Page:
The NBA desperately needs LeBron James to succeed both on and off the basketball court. They need LeBron to help restore their fractured image. Gone are Michael Jordan, Larry Bird and Magic Johnson. Shaquille O'Neal was never really interested and Kobe Bryant’s image imploded in the summer of 2003. If David Stern and Company were counting on LeBron James they would best be advised to continue their search.

Will corporate America be interested in talking to LeBron’s “Boys from the Hood”. A high school teammate taking over the business affairs of a 20 year old basketball player sends the wrong message. It suggests LeBron James is much more interested in hanging out with his high school buddies, then he is the advice and guidance two NBA established NBA agents who committed the time and the effort to ensuring LeBron James would make the right business decisions offered him.

It sends the worst possible message about where LeBron James headspace is. It will cause the current roster of companies he endorses to take pause, except one, Nike the company Maverick Carter has spent the last two years working for. It’s well worth considering if Nike and Carter are not in a conflict of interest position in regard to the decision James has made to drop the Goodwin brothers in favor of an employee (Carter) of the biggest product he endorses.

"LeBron as the immediate phenom was a benefit to both Aaron and LeBron," said Sonny Vaccaro, a veteran shoe company executive familiar with negotiations with James' agents in the ESPN report. "What is happening now is just a sign of our times, because everyone wants to be with and grow a company or business with their own people. This was the natural offshoot. It's not like this is an illegitimate group that is raiding the coffers."

Carter is "the ultimate young people person," Vaccaro said in the ESPN report, and he will be afforded ample time to learn the ropes of the business since most of James' endorsement deals are done.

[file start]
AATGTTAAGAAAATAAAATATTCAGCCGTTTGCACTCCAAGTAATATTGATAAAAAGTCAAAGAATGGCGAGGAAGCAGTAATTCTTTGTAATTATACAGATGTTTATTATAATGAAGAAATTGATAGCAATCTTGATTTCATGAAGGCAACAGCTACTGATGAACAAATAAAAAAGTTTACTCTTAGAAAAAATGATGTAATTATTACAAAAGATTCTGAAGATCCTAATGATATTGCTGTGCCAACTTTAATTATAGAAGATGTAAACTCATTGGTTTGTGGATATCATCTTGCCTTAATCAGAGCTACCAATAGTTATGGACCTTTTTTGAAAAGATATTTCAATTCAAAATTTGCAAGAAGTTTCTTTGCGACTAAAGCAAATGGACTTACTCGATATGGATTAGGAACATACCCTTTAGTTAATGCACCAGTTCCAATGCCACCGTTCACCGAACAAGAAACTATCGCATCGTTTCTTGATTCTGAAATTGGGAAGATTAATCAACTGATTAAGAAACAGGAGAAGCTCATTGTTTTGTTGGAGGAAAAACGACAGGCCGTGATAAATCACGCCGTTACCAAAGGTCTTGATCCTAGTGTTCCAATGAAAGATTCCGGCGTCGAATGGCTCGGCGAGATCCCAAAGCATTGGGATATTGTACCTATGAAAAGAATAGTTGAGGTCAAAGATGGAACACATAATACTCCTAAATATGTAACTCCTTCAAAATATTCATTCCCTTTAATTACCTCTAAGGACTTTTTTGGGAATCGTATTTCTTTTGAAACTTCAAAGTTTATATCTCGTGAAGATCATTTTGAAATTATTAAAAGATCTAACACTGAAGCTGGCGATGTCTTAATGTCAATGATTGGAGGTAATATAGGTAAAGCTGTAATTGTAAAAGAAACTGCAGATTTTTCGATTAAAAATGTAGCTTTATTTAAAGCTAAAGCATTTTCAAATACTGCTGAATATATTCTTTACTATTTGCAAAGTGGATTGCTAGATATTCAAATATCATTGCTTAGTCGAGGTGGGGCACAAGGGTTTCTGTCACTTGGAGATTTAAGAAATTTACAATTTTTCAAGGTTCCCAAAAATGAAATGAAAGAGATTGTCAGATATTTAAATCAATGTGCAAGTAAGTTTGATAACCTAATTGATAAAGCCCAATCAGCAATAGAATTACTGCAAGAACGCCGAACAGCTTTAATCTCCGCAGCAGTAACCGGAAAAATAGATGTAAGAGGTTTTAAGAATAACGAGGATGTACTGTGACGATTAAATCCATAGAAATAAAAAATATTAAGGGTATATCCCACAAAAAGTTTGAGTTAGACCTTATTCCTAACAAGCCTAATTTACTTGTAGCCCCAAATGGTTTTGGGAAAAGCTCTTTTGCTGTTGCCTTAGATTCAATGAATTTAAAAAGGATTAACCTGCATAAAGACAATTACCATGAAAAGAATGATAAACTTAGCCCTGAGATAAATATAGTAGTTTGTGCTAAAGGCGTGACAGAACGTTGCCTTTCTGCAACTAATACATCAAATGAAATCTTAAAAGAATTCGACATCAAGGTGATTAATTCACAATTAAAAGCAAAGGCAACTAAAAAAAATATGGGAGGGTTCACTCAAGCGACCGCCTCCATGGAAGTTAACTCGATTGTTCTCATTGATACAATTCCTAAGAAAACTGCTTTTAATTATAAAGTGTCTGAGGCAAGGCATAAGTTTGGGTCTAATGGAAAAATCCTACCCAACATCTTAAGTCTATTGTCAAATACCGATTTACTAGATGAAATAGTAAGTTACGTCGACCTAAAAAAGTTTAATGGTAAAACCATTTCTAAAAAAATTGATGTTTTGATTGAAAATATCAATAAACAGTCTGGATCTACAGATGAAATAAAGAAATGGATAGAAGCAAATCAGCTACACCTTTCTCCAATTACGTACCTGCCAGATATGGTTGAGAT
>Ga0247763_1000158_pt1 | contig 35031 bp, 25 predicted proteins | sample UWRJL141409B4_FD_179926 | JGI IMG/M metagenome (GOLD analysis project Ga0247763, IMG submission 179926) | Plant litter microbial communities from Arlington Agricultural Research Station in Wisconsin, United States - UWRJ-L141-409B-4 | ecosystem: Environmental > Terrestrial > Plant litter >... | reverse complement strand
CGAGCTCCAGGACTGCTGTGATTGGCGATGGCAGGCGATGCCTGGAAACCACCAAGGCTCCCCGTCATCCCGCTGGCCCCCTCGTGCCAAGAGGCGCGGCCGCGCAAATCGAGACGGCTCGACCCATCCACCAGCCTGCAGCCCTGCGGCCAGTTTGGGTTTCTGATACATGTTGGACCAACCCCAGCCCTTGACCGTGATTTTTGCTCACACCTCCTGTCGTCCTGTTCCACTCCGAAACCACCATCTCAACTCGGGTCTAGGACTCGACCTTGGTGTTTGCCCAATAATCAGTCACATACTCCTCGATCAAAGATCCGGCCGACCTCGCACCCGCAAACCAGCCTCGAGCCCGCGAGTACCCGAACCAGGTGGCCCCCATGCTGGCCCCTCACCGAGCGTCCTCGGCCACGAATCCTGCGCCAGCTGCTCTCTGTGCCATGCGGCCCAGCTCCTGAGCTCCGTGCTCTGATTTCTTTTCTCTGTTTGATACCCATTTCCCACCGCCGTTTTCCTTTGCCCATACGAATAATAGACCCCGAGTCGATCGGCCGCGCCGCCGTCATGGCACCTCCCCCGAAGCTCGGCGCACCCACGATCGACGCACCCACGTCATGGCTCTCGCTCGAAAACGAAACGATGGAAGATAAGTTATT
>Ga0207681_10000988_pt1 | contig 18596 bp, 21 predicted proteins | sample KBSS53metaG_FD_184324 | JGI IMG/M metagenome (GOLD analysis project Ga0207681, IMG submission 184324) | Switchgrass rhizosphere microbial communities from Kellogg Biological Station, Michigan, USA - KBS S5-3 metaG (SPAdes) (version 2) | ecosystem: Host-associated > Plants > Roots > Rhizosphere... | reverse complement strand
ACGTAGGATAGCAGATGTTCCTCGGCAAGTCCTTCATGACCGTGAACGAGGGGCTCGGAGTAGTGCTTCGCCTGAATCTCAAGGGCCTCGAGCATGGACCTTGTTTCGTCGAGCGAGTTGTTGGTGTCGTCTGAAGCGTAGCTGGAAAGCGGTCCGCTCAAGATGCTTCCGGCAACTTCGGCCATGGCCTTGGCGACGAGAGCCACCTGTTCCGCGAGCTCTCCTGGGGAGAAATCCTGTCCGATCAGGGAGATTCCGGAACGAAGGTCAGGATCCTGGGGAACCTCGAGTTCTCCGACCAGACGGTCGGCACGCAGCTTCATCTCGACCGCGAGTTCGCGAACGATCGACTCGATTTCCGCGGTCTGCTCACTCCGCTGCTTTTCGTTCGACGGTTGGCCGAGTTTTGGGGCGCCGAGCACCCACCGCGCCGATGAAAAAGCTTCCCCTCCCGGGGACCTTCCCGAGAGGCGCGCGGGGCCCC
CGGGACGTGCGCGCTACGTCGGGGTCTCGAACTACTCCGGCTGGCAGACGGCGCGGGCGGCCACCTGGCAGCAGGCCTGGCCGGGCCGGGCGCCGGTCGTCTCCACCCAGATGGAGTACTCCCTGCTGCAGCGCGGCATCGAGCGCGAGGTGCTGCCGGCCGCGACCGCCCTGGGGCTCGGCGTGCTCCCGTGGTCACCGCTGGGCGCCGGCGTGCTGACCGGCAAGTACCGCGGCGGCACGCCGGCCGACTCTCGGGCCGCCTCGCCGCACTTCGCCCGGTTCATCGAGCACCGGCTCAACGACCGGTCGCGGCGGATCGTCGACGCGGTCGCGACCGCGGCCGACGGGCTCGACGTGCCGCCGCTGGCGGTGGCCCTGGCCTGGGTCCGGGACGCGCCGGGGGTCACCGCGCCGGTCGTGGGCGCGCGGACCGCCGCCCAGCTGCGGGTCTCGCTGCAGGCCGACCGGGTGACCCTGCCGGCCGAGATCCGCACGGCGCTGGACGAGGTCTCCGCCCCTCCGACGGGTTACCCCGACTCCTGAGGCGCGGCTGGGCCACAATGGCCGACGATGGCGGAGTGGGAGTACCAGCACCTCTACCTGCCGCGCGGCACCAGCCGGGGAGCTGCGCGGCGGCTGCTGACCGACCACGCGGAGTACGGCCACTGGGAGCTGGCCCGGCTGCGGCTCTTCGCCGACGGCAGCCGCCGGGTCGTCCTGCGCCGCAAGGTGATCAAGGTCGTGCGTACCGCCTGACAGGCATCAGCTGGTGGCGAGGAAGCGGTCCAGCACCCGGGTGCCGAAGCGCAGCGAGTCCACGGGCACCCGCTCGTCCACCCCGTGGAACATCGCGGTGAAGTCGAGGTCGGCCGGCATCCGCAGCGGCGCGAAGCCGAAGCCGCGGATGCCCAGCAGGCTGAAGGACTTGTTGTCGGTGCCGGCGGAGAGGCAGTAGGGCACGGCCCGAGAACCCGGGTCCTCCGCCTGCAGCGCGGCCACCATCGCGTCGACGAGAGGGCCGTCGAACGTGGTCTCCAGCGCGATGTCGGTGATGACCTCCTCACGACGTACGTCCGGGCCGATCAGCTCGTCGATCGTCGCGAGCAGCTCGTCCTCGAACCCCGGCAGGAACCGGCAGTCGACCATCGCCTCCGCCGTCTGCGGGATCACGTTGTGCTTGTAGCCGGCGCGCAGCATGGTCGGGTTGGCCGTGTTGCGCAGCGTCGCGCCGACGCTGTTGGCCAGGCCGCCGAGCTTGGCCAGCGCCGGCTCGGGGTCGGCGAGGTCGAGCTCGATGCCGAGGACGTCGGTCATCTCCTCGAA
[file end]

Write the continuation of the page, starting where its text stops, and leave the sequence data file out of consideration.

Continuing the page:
The well respected Vaccaro’s comments aside, The Akron Beacon Journal reported that Def Jam Recordings has taken an interest in James, and James is reportedly near an agreement with McDonald’s. McDonald’s will be a true litmus test for Carter. He’ll have to deal with one of the world’s biggest companies, who up until this week had been negotiating with the Goodwin brothers in what is likely a contact that could be in excess of $15 million. McDonald’s could move forward with the groundwork laid by the Goodwin brothers, they could take advantage of Carter’s inexperience (and negotiate a better agreement suiting their needs) or they could walk away from LeBron.

What happened to the Goodwin brothers happens everyday to sports agents. In a highly competitive industry where it’s a take no prisoner mentality, losing star clients comes with the territory. As an agent you often feel ‘violated’ after delivering so much for your client only to realize that another agent is going to benefit from what you’ve accomplished.

The good news for the Goodwin’s the have proven themselves under the toughest of circumstances and have added several major names to the list of NBA players they now represent: last year's No. 1 pick, Orlando Magic forward Dwight Howard, as well as Boston Celtics guard Gary Payton; New York Knicks guard Jamal Crawford and forward Shareef Abdur-Rahim; and Portland Trail Blazers guard Damon Stoudamire. The Goodwins also are representing University of Washington junior guard Nate Robinson, who is expected to be a late first- or early second-round pick in the upcoming NBA draft.

As for Lebon James new team of Maverick Carter and Randy Mims they can be excited they are the ones with the golden goose, but they should realize if LeBron was quick to drop the agents who negotiated agreements in excess of $100 million for him, job security better not be foremost in their planning.

For SportsBusinessNews.com this is Howard Bloom. Sources used in this report, ESPN.com’s Darren Rovell